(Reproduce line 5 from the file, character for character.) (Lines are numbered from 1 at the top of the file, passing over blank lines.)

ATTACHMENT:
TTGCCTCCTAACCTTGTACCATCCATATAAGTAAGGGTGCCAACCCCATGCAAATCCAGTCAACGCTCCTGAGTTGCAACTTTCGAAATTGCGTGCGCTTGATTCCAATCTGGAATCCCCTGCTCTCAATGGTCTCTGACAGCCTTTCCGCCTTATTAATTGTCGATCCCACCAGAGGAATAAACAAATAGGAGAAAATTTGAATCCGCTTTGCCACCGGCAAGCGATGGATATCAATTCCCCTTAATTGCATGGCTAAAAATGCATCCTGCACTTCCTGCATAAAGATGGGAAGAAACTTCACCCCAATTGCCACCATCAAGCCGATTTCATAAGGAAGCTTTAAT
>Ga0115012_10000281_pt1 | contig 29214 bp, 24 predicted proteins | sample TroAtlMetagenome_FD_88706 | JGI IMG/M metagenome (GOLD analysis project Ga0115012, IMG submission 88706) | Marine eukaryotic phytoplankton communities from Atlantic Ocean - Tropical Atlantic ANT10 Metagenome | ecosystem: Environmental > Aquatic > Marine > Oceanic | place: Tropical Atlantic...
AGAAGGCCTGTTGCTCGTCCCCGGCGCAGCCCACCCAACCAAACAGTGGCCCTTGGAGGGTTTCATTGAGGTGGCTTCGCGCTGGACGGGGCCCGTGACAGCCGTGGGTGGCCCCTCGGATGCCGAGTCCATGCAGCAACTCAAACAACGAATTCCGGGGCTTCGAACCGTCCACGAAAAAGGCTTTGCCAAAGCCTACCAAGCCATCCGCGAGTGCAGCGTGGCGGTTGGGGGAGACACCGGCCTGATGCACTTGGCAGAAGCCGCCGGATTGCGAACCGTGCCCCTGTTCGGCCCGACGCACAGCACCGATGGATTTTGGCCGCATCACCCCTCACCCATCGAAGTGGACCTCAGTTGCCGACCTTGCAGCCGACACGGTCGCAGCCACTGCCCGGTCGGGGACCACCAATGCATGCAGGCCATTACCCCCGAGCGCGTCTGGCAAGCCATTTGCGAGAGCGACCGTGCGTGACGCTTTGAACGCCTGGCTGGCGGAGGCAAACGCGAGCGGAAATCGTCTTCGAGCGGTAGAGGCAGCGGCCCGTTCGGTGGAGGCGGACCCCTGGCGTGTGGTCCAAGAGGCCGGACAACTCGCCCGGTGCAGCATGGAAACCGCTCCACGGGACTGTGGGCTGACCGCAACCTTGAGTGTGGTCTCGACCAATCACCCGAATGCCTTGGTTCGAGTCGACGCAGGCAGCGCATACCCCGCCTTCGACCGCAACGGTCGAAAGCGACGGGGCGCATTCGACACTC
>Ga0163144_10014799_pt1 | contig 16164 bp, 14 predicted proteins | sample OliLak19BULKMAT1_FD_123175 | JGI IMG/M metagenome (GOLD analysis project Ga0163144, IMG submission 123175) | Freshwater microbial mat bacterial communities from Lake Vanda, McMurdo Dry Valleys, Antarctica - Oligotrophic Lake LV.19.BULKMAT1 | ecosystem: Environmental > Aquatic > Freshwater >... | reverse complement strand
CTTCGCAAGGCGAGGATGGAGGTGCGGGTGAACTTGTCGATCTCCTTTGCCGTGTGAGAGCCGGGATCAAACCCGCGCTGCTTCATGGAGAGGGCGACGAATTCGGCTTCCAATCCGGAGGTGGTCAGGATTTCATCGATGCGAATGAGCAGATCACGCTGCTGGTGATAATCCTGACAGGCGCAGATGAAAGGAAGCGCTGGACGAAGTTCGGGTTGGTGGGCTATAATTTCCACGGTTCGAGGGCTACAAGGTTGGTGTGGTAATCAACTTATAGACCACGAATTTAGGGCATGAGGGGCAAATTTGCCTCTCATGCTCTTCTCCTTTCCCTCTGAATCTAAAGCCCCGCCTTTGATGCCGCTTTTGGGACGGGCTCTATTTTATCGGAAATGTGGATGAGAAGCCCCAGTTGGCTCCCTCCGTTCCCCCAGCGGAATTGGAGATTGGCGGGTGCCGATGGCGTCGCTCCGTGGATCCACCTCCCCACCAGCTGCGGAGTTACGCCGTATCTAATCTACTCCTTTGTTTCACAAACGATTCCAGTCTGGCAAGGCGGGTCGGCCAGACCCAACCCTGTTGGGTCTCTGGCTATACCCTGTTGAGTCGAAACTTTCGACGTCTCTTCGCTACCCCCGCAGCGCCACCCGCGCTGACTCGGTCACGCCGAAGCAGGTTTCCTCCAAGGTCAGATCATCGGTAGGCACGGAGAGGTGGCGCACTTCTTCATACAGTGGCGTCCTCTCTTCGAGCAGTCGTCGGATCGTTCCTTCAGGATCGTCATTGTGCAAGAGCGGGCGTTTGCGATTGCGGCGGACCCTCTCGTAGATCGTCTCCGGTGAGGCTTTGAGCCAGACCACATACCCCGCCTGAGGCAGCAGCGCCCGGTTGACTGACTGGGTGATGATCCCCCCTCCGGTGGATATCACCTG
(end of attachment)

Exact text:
CTTCGCAAGGCGAGGATGGAGGTGCGGGTGAACTTGTCGATCTCCTTTGCCGTGTGAGAGCCGGGATCAAACCCGCGCTGCTTCATGGAGAGGGCGACGAATTCGGCTTCCAATCCGGAGGTGGTCAGGATTTCATCGATGCGAATGAGCAGATCACGCTGCTGGTGATAATCCTGACAGGCGCAGATGAAAGGAAGCGCTGGACGAAGTTCGGGTTGGTGGGCTATAATTTCCACGGTTCGAGGGCTACAAGGTTGGTGTGGTAATCAACTTATAGACCACGAATTTAGGGCATGAGGGGCAAATTTGCCTCTCATGCTCTTCTCCTTTCCCTCTGAATCTAAAGCCCCGCCTTTGATGCCGCTTTTGGGACGGGCTCTATTTTATCGGAAATGTGGATGAGAAGCCCCAGTTGGCTCCCTCCGTTCCCCCAGCGGAATTGGAGATTGGCGGGTGCCGATGGCGTCGCTCCGTGGATCCACCTCCCCACCAGCTGCGGAGTTACGCCGTATCTAATCTACTCCTTTGTTTCACAAACGATTCCAGTCTGGCAAGGCGGGTCGGCCAGACCCAACCCTGTTGGGTCTCTGGCTATACCCTGTTGAGTCGAAACTTTCGACGTCTCTTCGCTACCCCCGCAGCGCCACCCGCGCTGACTCGGTCACGCCGAAGCAGGTTTCCTCCAAGGTCAGATCATCGGTAGGCACGGAGAGGTGGCGCACTTCTTCATACAGTGGCGTCCTCTCTTCGAGCAGTCGTCGGATCGTTCCTTCAGGATCGTCATTGTGCAAGAGCGGGCGTTTGCGATTGCGGCGGACCCTCTCGTAGATCGTCTCCGGTGAGGCTTTGAGCCAGACCACATACCCCGCCTGAGGCAGCAGCGCCCGGTTGACTGACTGGGTGATGATCCCCCCTCCGGTGGATATCACCTG